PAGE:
There is a tendency when traveling on the Nile to become directionally challenged (at least for me), and boggled by dates that run backwards as well. It feels strange to North Americans to travel up the mighty river to the south and down again to the north (it has to do with the current). And further, one wants to assume that the most ancient sites in Egypt are furthest up the river and that the progression of Civilization* moves from the interior toward the Mediterranean. Sensible as all this may sound, the reverse is true. The Nile runs from deep in the interior northward to the sea, and the oldest of the dynasties were closer to the Delta.

 In the movie Mountains of the Moon (1990), the source of the Nile is identified as Lake Victoria, south of Sudan. It seemed true at the time, but today it’s more complicated.  In Death on the Nile (1978), based on the Agatha Christie novel, viewers get a tour of the Nile in Upper Egypt starting at Luxor, once the ancient city of Thebes. In The Egyptian (1954), there is a fictional tale woven around Pharaoh Akhenaton who ruled circa 1353–1336 BCE. There is an even more blatant fiction on the same subject found in Nefertiti, Queen of the Nile (1961-64). Akhenaton was the father of Tutankhamun (King Tut), who gets no movie. The scene of the famous 1922 discovery of his tomb, however, can be seen in Valley of the Kings (1954). Tut died in 1323 BCE and the spotlight shifts to Ramesses II (say Ram-es-sees) and his troubles with Moses.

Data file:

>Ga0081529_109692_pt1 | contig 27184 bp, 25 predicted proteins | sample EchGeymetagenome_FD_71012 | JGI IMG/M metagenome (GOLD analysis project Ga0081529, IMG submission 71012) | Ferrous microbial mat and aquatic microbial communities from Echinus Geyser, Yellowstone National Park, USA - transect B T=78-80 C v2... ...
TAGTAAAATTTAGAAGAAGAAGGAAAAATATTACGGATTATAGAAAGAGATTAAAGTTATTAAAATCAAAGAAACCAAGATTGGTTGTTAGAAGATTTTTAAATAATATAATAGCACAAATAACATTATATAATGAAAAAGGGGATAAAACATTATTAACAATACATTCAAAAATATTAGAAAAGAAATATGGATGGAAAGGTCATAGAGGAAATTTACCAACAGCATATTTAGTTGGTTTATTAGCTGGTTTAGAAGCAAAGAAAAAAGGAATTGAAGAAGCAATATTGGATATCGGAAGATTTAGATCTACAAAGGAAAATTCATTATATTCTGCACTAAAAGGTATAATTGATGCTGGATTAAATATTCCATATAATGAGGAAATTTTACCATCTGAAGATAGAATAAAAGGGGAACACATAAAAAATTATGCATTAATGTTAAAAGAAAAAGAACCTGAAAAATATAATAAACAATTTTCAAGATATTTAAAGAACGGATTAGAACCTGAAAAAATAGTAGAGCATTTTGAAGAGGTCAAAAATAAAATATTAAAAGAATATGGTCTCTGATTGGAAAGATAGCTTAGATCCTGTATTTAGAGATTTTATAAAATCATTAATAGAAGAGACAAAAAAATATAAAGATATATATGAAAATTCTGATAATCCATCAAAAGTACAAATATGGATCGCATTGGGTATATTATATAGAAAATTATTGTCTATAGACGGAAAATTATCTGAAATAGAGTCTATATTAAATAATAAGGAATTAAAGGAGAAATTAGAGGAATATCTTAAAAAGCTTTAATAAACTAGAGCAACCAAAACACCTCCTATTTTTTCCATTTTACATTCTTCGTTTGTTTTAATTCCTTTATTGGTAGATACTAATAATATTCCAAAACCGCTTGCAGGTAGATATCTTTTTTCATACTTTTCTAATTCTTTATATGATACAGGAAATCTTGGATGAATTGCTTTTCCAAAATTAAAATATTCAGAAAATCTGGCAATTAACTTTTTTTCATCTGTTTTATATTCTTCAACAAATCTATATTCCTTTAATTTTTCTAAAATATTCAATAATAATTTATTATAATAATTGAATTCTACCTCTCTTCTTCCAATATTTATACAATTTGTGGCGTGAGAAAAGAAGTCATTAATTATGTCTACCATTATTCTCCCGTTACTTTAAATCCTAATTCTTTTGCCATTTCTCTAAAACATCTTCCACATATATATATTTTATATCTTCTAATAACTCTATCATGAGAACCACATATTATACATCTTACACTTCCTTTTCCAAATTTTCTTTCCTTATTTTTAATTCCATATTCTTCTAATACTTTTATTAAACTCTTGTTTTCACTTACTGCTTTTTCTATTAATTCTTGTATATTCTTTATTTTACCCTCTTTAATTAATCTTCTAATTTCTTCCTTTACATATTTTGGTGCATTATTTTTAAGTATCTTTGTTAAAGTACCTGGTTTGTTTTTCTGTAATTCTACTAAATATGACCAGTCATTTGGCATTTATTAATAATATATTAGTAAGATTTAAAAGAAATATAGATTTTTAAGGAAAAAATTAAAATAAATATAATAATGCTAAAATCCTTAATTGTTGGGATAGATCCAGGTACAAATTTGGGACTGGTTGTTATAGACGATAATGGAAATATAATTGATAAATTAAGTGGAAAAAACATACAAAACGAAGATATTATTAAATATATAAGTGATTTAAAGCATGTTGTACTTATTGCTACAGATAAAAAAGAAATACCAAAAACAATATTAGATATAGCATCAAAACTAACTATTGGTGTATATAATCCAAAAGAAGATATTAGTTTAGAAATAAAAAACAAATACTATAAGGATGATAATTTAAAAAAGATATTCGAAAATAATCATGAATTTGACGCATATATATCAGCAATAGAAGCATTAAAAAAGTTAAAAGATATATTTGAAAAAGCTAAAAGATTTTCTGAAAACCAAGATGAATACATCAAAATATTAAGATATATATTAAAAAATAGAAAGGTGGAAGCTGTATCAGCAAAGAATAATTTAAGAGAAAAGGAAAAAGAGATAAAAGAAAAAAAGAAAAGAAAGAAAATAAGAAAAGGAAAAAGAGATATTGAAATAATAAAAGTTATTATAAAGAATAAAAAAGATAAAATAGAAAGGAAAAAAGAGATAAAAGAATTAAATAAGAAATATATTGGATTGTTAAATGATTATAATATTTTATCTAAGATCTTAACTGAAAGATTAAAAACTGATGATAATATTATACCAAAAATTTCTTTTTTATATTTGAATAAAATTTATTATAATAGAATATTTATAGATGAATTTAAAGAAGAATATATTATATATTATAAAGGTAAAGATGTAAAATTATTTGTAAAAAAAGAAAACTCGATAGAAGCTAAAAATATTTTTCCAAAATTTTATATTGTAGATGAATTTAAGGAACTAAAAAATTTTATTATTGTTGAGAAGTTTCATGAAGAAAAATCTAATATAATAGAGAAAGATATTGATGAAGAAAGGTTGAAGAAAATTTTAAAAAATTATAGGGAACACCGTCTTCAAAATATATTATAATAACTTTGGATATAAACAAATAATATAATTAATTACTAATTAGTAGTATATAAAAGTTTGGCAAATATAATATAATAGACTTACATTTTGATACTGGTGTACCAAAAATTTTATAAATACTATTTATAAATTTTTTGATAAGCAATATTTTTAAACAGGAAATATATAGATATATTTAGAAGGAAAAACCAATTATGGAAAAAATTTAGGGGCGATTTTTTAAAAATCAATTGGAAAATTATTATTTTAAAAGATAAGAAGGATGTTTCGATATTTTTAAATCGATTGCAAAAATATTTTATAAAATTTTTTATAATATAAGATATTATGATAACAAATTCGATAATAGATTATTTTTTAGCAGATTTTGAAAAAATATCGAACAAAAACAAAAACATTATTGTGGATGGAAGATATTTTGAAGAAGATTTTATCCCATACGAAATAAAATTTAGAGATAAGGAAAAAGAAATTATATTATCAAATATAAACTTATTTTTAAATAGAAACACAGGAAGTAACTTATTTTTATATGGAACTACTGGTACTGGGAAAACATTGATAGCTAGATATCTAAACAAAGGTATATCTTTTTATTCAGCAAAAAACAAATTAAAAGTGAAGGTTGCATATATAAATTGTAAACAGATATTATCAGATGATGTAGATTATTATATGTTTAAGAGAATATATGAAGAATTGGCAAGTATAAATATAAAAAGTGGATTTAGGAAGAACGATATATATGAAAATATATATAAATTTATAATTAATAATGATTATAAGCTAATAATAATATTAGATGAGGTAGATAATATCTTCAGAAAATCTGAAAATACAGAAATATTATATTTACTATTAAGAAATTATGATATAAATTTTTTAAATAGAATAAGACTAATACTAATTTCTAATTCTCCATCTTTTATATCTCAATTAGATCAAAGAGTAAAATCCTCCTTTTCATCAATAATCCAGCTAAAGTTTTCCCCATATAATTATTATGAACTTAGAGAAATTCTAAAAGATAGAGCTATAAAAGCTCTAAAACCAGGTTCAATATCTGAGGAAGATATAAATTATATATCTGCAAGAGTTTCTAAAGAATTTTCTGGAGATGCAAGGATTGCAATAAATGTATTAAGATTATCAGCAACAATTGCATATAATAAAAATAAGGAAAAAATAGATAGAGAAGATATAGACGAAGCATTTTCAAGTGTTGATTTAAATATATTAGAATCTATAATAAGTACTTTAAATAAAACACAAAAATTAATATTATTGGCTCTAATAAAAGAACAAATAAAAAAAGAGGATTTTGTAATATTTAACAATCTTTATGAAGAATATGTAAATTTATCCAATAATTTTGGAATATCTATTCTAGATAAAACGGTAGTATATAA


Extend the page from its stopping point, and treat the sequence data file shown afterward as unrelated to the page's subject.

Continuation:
Thebes was founded in the Middle Kingdom when the capital was shifted south, up the river, from Memphis in the north. There is not much news from this time otherwise. All of the Egyptian dramas mentioned above, with their attendant movies, took place in the New Kingdom, which drew to a close in circa 1100 BCE. The history of Egypt from then until the 20th century has been pretty much a catalog of foreign dominations.

*Go to FAQ for use of the term post-paradigm and capitalization of Civilization.

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